• Danny Farquhar is no longer perfect. Seattle’s new closer had an absolutely brutal ninth inning against the Rays tonight, allowing five batters to reach without recording an out. His blowup today aside, he still possesses a 2.16 xFIP and is a nice option going forward. Of course, managers are a finicky bunch (and don’t worship luck-neutral peripherals) so hopefully this was just a blip in the road for the 26-year-old. With Tom Wilhelmsen in the minors, Yoervis Medina seeing a decline in leverage usage, and Carter Capps still not pitching like Carter Capps should, Farquhar should get the next save opportunity. Just keep the finger closer to the waiver trigger in case he falters again.
• I was tempted to put Chia-Jen Lo as closer on Monday (after the Wesley Wright trade) since it appeared Houston had (at least temporarily) soured on Josh Fields after a few blowups. Of course, I talked myself off the speculation train. Well, lo (har!) and behold, it looks like the ‘Stros have a new primary option. The good? He throws hard, with a fastball clocked in the mid-90’s. The bad? Well, we just don’t know a lot about him. He’s only faced 25 major league batters and hasn’t been the most durable professional pitcher, only throwing 134 innings in his five year major/minor league career. He’s had OK strikeout and walk rates in the minors, although the majority of those came below AA. He’s worth a pickup if you are desperate for saves (especially if you jumped on Fields last week), but this year’s Astros are kind of like last year’s Cubs. Unless you reallyreallyreally need the saves, it’s best not to throw darts and risk hurting your rates.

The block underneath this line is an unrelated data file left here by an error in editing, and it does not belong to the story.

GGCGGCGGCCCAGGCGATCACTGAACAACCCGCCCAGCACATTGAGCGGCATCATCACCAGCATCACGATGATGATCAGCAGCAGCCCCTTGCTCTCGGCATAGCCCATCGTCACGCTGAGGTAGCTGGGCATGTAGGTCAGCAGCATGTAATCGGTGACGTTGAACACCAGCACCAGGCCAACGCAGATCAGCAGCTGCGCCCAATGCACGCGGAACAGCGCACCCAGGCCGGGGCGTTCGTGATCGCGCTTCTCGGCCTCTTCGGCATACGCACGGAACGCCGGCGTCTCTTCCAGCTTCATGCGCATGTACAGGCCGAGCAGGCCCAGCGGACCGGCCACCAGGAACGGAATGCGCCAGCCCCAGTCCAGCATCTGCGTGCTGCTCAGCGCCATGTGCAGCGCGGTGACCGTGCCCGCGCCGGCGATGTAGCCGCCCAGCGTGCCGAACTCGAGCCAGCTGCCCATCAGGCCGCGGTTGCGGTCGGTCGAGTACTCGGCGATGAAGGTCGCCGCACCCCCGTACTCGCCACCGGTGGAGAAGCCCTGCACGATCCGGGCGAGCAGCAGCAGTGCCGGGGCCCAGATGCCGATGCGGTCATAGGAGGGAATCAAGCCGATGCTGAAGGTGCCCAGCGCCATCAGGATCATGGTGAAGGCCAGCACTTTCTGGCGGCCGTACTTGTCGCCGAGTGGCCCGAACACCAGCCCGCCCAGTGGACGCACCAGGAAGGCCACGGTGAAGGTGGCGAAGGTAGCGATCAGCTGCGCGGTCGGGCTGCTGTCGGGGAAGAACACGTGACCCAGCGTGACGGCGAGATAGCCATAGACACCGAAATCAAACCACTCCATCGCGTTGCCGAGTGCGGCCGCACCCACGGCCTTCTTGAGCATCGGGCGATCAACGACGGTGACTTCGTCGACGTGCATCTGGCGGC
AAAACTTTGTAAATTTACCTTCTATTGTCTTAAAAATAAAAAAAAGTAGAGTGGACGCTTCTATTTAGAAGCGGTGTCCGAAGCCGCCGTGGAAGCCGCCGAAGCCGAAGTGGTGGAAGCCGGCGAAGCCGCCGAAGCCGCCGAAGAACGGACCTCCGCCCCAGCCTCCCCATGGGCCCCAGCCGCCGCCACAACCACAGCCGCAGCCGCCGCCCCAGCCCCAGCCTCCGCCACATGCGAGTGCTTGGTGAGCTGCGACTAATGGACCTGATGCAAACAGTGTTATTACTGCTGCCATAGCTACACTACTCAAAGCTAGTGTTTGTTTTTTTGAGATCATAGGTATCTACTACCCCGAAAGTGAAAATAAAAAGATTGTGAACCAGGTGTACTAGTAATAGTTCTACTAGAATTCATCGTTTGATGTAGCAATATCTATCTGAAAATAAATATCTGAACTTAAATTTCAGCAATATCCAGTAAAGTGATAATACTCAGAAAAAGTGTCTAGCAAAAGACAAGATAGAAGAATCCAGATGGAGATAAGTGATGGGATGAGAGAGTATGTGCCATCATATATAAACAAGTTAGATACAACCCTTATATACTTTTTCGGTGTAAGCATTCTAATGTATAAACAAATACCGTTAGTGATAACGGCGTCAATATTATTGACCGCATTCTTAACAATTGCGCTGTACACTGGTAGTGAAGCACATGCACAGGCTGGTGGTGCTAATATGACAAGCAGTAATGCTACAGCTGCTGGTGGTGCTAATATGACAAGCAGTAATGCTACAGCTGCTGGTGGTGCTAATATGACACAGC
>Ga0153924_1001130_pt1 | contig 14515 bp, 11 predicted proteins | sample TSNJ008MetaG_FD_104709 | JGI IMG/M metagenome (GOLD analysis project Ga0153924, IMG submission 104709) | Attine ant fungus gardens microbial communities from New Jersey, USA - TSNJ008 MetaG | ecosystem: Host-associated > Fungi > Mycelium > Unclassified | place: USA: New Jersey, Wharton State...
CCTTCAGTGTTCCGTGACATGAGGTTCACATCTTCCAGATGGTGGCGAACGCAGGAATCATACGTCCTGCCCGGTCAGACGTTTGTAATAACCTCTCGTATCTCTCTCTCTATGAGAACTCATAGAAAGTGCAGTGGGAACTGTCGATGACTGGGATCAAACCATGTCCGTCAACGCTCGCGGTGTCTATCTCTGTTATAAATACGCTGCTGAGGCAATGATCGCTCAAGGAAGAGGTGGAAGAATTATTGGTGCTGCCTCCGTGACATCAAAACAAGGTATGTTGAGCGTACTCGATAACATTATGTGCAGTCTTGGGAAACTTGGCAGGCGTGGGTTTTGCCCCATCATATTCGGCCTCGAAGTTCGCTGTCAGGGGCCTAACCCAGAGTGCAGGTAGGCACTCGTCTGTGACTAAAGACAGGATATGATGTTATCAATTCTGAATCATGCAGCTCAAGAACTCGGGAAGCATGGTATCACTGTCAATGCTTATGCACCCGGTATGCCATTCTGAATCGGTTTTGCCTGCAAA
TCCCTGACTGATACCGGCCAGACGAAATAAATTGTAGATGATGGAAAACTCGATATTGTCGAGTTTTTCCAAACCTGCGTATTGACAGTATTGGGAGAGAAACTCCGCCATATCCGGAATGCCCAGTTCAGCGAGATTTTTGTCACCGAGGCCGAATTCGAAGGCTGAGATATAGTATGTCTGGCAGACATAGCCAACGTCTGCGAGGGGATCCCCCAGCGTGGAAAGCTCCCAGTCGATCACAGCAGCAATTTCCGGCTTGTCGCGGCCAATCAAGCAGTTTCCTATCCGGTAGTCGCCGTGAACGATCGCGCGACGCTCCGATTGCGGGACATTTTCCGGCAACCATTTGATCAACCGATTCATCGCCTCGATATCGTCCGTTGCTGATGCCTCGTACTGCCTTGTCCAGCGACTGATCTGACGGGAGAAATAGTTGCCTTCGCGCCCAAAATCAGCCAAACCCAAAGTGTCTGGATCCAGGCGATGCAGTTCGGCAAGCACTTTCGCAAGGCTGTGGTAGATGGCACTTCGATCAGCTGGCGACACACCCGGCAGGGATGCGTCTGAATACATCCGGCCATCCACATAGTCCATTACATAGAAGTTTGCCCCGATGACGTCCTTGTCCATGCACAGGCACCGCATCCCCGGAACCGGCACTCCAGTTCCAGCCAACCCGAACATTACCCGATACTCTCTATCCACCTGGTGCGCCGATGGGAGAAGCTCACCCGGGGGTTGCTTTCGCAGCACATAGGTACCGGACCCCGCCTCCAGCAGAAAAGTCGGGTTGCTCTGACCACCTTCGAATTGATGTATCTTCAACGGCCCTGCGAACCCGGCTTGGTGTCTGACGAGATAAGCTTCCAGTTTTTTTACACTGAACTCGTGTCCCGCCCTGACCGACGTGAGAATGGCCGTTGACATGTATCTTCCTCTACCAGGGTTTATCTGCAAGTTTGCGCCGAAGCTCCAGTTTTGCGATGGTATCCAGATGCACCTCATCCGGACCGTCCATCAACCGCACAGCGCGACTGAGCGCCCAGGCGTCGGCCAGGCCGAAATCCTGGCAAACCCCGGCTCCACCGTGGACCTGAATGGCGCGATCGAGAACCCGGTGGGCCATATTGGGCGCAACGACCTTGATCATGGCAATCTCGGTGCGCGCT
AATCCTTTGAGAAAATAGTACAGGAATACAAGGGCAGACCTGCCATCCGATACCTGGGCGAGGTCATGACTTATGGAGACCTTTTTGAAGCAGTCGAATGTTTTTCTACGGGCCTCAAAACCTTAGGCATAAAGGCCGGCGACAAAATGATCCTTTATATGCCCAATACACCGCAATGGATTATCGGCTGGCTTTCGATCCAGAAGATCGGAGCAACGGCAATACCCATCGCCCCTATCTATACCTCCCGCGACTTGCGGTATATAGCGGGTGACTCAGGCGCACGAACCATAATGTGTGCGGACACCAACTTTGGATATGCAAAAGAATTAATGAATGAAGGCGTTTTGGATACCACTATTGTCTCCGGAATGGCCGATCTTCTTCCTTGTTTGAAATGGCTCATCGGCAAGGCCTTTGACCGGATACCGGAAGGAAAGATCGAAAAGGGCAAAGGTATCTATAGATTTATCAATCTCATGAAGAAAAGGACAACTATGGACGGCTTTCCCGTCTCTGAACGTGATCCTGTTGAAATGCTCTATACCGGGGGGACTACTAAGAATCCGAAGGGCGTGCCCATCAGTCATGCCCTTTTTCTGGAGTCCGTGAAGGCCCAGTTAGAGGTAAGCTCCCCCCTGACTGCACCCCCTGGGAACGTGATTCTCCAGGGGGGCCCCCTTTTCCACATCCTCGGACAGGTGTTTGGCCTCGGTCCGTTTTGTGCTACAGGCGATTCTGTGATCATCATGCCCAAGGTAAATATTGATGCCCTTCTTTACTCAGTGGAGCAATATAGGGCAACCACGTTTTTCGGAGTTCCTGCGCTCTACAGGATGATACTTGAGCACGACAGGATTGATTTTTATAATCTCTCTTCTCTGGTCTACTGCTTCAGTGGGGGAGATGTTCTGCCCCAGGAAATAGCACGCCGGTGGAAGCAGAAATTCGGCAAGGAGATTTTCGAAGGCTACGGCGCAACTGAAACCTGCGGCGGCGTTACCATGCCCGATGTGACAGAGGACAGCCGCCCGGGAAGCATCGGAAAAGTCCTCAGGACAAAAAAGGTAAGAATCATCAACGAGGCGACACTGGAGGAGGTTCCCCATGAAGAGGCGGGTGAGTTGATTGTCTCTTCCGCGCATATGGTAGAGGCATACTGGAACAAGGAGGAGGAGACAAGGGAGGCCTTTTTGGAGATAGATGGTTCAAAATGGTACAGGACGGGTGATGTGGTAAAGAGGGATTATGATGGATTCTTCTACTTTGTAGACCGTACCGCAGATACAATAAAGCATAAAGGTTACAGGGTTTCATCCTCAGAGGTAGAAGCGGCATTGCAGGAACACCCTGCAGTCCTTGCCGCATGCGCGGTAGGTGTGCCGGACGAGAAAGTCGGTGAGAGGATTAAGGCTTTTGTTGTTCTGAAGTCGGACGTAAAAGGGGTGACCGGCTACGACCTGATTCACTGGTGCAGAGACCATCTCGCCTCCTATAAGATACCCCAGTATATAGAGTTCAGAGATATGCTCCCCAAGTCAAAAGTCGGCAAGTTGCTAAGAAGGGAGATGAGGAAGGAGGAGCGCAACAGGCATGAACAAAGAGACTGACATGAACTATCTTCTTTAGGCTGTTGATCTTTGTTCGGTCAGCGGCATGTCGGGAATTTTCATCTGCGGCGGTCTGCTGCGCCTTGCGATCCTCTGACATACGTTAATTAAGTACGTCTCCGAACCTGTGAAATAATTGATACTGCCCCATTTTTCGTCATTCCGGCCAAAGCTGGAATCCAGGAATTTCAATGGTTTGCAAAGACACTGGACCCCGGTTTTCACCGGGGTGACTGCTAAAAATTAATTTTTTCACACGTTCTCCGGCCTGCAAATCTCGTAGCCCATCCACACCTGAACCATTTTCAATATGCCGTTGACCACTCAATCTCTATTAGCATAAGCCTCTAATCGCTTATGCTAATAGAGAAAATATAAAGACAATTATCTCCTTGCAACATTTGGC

• Oh, Jim Johnson. The American League leader in the “BS” category (no, not that one — Luke Scott has that one covered) extended his lead today, serving up a game-tying single to Aaron Hill (who eventually victimized starter-turned-reliever Bud Norris for a game-winning single). Johnson’s xFIP has now climbed to 3.85, continuing an unsettling trend of moving northward about 0.20 points per season (for the last four years, at least). JJ actually bumped his strikeout rate a bit this year, but has seen his BB% climb and his GB% fall, both big negatives for a guy with a career SwStr% south of 8%. Johnson hasn’t quite imploded enough to be a bonafide yank, but with the Orioles seemingly in freefall in the American League East, it’s possible a (temporary, at least) switch may be growing closer. If I had the space, I’d roster Francisco Rodriguez or Tommy Hunter, at least until Johnson gets a couple of clean saves under his belt.
• With Casey Janssen having thrown a lot of pitches the last couple days, Brett Cecil (not Sergio Santos) got the save opportunity for the Jays tonight and promptly blew it, giving up a two-run tater to Mike Napoli. It wasn’t even just a rogue homer, he loaded the bases after that before Brad Lincoln was able to put out the fire. Janssen has slumped a bit in a few outings over the last month, but still has a grasp on the ninth inning job north of the border. Cecil and his 3.17 xFIP remains a good option in holds leagues, but I wouldn’t count on him getting the next scab save chance when it arises.
[Green light, yellow light, red light: the colors represent the volatility of the bullpen order.]
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